(York 1755 - London 1826)
Three Youths Inscribing a Wall: Design for a Monument to John Lyon, Founder of Harrow School
Faintly and indistinctly inscribed in pencil at the lower right.
Inscribed John Flaxman in a modern hand on the verso.
144 x 111 mm. (5 5/8 x 4 3/8 in.) [image]
159 x 123 mm. (6 1/4 x 4 7/9 in.) [sheet]
Two other preparatory studies by Flaxman for the Lyon monument are known. The present sheet is closely related to the first of these; a sheet of pencil studies - including two sketches of the same group of three boys writing on a wall - in the collection of the National Gallery of Art in Washington, D.C. A later drawing by Flaxman for the project, showing the entire monument and close to the final work in the arrangement of the figures, is in the UCL Art Museum in London.
It is thought that Flaxman modelled the figure of John Lyon in the monument on Dr. George Butler, the headmaster of Harrow School at the time. The models for the three boys in the final sculpture, as well as the present sheet, are said to be the sons of the former Prime Minister Spencer Perceval, who had been assassinated in the lobby of the House of Commons in 1812, just three years before the monument was made. Three of Perceval’s children - Henry Perceval (1799-1885), Dudley Montague Perceval (1800-1856) and John Thomas Perceval (1803-1896) - were schoolboys at Harrow in 1815 and of the appropriate ages as their counterparts in the present drawing and finished monument.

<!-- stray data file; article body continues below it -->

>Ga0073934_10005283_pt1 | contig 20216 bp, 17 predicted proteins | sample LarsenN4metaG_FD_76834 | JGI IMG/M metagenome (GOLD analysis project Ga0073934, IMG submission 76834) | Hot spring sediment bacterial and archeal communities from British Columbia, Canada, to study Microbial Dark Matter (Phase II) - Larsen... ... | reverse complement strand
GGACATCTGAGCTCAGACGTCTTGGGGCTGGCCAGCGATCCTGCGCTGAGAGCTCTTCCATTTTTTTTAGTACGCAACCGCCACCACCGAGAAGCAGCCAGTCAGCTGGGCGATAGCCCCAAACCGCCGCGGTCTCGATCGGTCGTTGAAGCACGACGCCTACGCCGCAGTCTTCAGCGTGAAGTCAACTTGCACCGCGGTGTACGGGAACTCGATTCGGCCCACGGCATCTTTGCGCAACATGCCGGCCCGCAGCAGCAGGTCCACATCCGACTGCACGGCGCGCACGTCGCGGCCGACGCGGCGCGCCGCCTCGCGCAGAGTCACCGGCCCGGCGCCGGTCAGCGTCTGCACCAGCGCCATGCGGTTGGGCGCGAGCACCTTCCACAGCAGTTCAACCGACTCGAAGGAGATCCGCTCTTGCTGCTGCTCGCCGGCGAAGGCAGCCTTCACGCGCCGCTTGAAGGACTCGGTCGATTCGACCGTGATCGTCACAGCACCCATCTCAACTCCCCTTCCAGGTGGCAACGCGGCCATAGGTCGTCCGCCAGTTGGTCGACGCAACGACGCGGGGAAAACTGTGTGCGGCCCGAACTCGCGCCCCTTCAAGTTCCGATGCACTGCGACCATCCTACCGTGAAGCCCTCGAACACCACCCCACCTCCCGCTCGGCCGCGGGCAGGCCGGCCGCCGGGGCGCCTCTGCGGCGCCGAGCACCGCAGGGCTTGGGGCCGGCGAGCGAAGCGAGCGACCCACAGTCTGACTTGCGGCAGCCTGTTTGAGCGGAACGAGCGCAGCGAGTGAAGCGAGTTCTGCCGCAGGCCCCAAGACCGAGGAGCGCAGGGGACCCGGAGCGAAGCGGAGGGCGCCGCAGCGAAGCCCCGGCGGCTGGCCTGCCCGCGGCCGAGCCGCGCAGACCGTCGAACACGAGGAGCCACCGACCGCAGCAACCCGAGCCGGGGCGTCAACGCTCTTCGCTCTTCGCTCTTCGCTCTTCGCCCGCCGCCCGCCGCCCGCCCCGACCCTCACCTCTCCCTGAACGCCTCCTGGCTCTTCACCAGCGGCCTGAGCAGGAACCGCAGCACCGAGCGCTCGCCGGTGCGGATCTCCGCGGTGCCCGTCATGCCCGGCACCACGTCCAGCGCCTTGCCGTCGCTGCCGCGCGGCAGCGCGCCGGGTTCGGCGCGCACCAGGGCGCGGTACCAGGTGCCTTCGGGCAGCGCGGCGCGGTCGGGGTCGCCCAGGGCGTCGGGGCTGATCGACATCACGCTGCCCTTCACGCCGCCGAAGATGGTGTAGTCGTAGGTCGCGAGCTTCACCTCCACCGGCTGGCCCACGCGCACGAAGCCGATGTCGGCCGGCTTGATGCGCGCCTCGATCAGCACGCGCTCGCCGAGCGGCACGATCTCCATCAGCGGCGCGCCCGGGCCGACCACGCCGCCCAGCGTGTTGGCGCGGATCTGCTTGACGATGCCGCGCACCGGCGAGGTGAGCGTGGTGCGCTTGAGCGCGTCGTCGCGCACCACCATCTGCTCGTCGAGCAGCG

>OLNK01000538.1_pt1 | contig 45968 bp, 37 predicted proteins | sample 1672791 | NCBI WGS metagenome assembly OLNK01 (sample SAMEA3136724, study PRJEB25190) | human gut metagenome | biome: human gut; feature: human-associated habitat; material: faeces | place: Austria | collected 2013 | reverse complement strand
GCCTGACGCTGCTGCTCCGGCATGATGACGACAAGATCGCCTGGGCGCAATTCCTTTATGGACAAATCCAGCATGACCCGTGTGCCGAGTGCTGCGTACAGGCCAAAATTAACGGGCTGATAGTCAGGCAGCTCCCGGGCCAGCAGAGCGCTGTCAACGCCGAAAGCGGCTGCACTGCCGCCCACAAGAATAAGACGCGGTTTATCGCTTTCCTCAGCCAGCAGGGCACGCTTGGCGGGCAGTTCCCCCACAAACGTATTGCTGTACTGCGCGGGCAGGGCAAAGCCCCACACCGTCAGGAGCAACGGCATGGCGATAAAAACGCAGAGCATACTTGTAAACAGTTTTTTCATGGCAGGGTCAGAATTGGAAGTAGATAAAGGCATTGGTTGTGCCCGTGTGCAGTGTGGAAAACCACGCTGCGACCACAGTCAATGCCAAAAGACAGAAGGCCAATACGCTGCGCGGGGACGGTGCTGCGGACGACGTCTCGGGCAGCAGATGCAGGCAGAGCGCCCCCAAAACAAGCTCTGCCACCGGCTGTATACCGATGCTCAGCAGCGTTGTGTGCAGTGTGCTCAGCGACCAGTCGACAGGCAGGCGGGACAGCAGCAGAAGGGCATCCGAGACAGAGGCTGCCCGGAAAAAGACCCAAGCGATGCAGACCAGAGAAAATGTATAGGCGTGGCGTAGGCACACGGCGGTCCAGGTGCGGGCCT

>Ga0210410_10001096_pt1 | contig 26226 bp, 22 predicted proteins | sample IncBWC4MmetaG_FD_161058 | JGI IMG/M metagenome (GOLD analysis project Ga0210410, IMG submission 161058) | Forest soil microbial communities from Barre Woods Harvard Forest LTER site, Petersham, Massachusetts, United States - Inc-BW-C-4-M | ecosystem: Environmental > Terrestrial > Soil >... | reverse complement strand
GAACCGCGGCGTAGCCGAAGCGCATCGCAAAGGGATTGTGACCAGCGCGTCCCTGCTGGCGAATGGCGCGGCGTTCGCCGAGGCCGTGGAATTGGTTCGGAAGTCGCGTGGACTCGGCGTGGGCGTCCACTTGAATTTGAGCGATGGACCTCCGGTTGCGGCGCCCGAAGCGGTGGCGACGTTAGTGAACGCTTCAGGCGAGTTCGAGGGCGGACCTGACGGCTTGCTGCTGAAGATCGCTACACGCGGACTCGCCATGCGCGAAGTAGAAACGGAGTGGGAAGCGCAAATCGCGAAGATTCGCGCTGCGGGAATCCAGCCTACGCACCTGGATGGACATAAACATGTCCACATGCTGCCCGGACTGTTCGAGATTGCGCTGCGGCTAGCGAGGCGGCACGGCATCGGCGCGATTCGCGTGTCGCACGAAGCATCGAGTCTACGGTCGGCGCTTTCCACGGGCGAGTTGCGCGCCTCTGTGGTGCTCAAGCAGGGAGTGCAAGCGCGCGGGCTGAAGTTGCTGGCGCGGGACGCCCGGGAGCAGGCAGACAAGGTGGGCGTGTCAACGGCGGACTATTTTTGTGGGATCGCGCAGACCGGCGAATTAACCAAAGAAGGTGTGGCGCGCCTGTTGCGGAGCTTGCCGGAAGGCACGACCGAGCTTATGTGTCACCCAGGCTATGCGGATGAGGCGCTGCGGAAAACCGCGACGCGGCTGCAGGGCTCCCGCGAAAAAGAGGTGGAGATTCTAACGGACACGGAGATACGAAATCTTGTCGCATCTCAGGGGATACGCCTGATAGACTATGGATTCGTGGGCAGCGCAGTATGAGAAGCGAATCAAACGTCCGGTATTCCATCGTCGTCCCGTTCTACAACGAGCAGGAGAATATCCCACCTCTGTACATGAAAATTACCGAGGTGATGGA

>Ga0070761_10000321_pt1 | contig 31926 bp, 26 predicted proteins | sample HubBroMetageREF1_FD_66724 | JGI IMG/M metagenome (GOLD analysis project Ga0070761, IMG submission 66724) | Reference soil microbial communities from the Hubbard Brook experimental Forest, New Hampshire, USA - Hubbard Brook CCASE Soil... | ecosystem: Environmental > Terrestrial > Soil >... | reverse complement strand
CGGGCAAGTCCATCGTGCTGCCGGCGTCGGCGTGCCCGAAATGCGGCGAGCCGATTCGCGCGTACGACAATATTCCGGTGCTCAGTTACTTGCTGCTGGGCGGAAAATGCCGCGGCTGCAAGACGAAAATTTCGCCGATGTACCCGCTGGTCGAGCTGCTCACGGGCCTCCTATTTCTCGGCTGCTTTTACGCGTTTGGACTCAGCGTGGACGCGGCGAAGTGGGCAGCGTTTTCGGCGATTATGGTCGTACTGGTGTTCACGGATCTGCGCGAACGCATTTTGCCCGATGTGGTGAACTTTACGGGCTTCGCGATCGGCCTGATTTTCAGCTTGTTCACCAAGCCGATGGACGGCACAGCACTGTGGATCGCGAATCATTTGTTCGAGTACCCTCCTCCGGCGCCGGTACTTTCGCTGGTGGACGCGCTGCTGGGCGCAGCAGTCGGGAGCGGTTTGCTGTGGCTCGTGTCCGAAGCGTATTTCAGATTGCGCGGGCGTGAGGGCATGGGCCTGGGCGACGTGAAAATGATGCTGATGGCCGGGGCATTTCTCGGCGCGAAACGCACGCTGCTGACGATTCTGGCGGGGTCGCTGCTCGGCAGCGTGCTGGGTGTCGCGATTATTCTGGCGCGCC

As one modern scholar has noted, ‘Flaxman loved to draw children of all ages, either grouped or singly, and in some of his sketches he captured them in the most playful of moods...’ Among stylistically comparable finished drawings of children by the artist, executed with a lightly shaded wash, is a study of Four Girls Reading in the Huntington Library, Art Collections and Botanical Gardens in San Marino, California, and a Study for a Monument to the Reverend John Clowes, drawn in 1818, in the Yale Center for British Art in New Haven, while a similar standing boy appears at the left edge of Flaxman’s Design for a Gothic Monument to Matthew Quantock, drawn around c.1813-1814, in the British Museum. Similar groups of youths are also seen in several examples of Flaxman’s sculpted work, such as the tomb of Dr. Joseph Warton in Winchester Cathedral, executed between 1800 and 1804, the monument to Harriet Susan, Viscountess Fitzharris in Christchurch Priory in Hampshire, executed between 1816 and 1817, and the monument to Lord Nelson in St. Paul’s Cathedral, completed in 1818.